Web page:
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STEEM
Free Atari emulator for PC

Atari-Midi mailing list
Lively list with advice and help on all aspects of using an Atari for Midi.

Tim's Atari-Midi world
the best resources and links
  


Programmes for Atari Computers
Pulsar | Azimuth | Projector Controller

Despite a design dating back to 1985 and a clockspeed of 8MHz, the Atari ST (and its successors the TT 030 and Falcon) is still the best computer for midi recording:

  • The MIDI port is built in, with a single-tasking OS, so nothing interferes with the Atari's rock steady timing.
  • Most of today's high-end midi recorders were born on the Atari, e.g. Steinberg Cubase, eMagic, Logic, Notator. These still work perfectly, without the timing delays associated with the PC, and without the hassle of audio recording at the same time.
  • A huge range of midi software is available incorporating all manner of algorithmic composers, arrangers, synth editors, etc, the likes and inventiveness of which are not seen on the PC platform.
  • Its incredibly reliable and sturdy for live work
  • STeem Engine - FREE Atari emulator with MIDI support.
    Many classic MIDI programmes now work under windows through this great emulator.

I programme in "C" using the freeware Sozobon compiler system and Everest text editor / programmer's tool - now running under STeem on the PC for much faster compilation.


Pulsar screenshot
Click above for full-size screenshot
(Opens in new window)


DOWNLOAD NOW (245 Kb zip)

(includes Midi-Spy accessory for capturing MIDI output into MIDI file)

DOWNLOAD RTF Tutorial
(by Tim Conrardy)
 

Pulsar

Reviewed in Sound On Sound magazine, April 1998 and November 2000 edition.

*** NEW*** Version 2.15 November 2002
Feedback so far indicates faultless performance on Falcon, ST(e) , TT and STeem.

Pulsar is a simple riff sequencer, recreating analog-style sequencer effects. It works on three channels at once, each channel having up to 16 notes (individually configurable). All note values and velocities are fully alterable, and can be entered using the mouse or from an attached MIDI keyboard. Each of the three rows has an independent tempo control, and playback of each row can be forwards, reverse, shuttle, or random.

**NEW in Version 2.15 November 2002**

* Stable timing - completely rewritten timing code.
* Tempo limit increased to 999! Let it rip!
* STeem compatible - run on your PC's soundcard.
* 3 Control rows - send MIDI controller data at each sequencer step, to any MIDI channel.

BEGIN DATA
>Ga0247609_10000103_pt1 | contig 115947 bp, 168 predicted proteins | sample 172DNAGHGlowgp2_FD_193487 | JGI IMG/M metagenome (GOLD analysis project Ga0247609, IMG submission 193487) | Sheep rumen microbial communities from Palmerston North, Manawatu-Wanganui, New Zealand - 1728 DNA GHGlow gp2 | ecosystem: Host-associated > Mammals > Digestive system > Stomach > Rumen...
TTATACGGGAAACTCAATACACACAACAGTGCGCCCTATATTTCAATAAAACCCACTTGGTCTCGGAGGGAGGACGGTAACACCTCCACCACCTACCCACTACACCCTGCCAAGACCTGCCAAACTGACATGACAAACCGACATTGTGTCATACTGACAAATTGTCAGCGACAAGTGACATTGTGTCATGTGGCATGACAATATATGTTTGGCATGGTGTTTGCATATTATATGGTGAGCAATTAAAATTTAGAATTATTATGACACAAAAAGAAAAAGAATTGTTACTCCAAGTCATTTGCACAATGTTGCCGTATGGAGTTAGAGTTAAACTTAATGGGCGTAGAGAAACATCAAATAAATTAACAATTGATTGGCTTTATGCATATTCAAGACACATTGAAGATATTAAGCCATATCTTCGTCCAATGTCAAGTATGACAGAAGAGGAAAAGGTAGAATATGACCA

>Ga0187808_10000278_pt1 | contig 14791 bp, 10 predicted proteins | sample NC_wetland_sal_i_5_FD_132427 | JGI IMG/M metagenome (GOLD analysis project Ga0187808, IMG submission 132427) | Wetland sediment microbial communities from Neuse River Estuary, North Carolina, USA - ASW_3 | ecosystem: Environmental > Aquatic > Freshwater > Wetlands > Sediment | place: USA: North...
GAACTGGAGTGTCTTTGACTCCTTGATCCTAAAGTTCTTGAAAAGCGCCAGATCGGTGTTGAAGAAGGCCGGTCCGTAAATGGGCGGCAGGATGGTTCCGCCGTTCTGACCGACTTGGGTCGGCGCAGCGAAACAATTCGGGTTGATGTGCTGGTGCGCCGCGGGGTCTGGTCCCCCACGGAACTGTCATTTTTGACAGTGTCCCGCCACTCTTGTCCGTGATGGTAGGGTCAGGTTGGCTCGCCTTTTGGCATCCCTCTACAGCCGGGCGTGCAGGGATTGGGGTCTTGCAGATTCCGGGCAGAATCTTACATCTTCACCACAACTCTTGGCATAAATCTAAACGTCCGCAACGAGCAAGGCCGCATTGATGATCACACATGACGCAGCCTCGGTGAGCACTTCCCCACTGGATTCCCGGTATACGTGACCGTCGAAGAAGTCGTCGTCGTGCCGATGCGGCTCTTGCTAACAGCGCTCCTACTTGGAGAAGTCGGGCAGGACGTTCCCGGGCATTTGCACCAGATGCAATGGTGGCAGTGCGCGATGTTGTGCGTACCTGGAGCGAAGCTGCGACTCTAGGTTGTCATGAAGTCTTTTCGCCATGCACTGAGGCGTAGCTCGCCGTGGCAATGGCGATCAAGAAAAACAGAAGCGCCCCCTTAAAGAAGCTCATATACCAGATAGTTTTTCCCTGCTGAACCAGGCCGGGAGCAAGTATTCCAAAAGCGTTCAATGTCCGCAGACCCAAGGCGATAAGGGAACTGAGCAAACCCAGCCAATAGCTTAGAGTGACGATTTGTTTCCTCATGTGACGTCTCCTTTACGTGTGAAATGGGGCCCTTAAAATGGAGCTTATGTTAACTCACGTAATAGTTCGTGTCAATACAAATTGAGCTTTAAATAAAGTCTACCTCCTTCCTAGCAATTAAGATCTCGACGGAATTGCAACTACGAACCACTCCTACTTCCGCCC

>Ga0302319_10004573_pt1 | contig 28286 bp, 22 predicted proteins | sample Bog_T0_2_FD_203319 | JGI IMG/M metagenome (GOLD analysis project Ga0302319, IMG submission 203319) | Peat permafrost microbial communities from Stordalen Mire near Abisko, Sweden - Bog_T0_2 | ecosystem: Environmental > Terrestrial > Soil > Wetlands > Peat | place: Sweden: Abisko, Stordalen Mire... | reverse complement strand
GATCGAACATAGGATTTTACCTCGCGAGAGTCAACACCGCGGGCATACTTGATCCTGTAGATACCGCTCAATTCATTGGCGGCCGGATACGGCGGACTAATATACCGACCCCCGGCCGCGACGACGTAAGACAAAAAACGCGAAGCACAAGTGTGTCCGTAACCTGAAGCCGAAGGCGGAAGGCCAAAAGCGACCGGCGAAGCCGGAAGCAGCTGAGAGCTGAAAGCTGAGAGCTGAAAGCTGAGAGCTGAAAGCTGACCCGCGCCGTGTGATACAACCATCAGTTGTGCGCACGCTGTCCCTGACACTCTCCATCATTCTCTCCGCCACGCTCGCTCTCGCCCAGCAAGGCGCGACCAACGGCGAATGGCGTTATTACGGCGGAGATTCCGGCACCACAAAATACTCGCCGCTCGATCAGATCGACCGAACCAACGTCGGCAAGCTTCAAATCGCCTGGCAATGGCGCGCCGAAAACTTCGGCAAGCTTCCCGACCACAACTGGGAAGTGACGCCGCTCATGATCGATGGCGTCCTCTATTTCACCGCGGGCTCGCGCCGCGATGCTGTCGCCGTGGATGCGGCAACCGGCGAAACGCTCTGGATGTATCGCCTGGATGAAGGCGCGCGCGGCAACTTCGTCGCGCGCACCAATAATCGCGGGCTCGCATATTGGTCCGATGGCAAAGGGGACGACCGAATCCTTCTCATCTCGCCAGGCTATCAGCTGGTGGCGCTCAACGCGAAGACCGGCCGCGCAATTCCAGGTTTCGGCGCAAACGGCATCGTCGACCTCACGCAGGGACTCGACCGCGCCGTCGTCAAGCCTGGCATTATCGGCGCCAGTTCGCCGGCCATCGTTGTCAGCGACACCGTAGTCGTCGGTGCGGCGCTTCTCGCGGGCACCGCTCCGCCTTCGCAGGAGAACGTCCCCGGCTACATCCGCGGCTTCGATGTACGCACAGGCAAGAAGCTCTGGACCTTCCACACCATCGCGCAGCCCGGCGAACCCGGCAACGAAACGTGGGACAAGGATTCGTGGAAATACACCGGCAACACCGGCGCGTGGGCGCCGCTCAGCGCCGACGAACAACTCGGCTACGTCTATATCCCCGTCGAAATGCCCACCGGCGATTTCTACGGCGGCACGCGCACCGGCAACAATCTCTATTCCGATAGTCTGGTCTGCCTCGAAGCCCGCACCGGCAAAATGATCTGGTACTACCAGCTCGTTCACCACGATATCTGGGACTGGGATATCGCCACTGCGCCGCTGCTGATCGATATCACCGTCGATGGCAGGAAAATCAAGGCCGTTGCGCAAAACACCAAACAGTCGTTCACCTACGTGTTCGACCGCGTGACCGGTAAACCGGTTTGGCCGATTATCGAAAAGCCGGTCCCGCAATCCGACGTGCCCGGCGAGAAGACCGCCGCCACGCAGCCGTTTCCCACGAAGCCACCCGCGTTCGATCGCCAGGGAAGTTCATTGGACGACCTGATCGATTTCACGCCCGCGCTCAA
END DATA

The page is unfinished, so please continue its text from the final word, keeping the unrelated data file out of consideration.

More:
* Improved mouse control options for data entry.
* Lots of bug-fixes.
* MIDI song start/stop and MIDI timeclock
* Use of the numeric keypad for realtime transpose of sequences
* Use of function keys for realtime control of sequence playback
* Use of spacebar for song start/stop


Thanks are due to Tim Conrardy for Beta-testing and for "encouraging" me to get on with these updates, and to all those Atari Programmers who kindly gave advice and help on Atari interrupt routines. It worked!

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Azimuth
Azimuth is a small programme which works out one of: azimuth, declination of object, observer's latitude and observed object's height, when the others. This is for putting observations of heavenly bodies etc into a conventional frame of reference. The programme came about due to studies in astro-archaeology. It could perform many further astronomical calculations. If it is of any use to you, then let me know what else you would like it to do.

Download now (21 Kb zip file)

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Projektor
Projektor is now in its second version as a slide projector control system, using a custom interface that I have built. At the moment the interface supports two slide projectors, using the RS232 port for easy porting of the project to PC, although a future version could use the cartridge port which would then allow control of more devices at a better resolution. The programme acts as a tape recorder for crossfades, light levels, etc. I have started adding MIDI control, so that it could for example control a MIDI sequencer for complete synchronicity. Let me know if you are interested in this project.

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© Dancing Dog August 2003